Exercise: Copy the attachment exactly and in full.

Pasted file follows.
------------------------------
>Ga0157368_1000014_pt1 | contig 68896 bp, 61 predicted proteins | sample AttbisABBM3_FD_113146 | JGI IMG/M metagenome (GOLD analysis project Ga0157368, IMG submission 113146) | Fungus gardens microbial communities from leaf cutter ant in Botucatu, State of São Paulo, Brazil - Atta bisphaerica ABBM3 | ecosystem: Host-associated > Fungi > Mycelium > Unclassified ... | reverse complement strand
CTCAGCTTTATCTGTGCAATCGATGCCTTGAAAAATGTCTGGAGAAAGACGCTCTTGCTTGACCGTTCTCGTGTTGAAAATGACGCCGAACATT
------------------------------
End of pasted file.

>Ga0157368_1000014_pt1 | contig 68896 bp, 61 predicted proteins | sample AttbisABBM3_FD_113146 | JGI IMG/M metagenome (GOLD analysis project Ga0157368, IMG submission 113146) | Fungus gardens microbial communities from leaf cutter ant in Botucatu, State of São Paulo, Brazil - Atta bisphaerica ABBM3 | ecosystem: Host-associated > Fungi > Mycelium > Unclassified ... | reverse complement strand
CTCAGCTTTATCTGTGCAATCGATGCCTTGAAAAATGTCTGGAGAAAGACGCTCTTGCTTGACCGTTCTCGTGTTGAAAATGACGCCGAACATT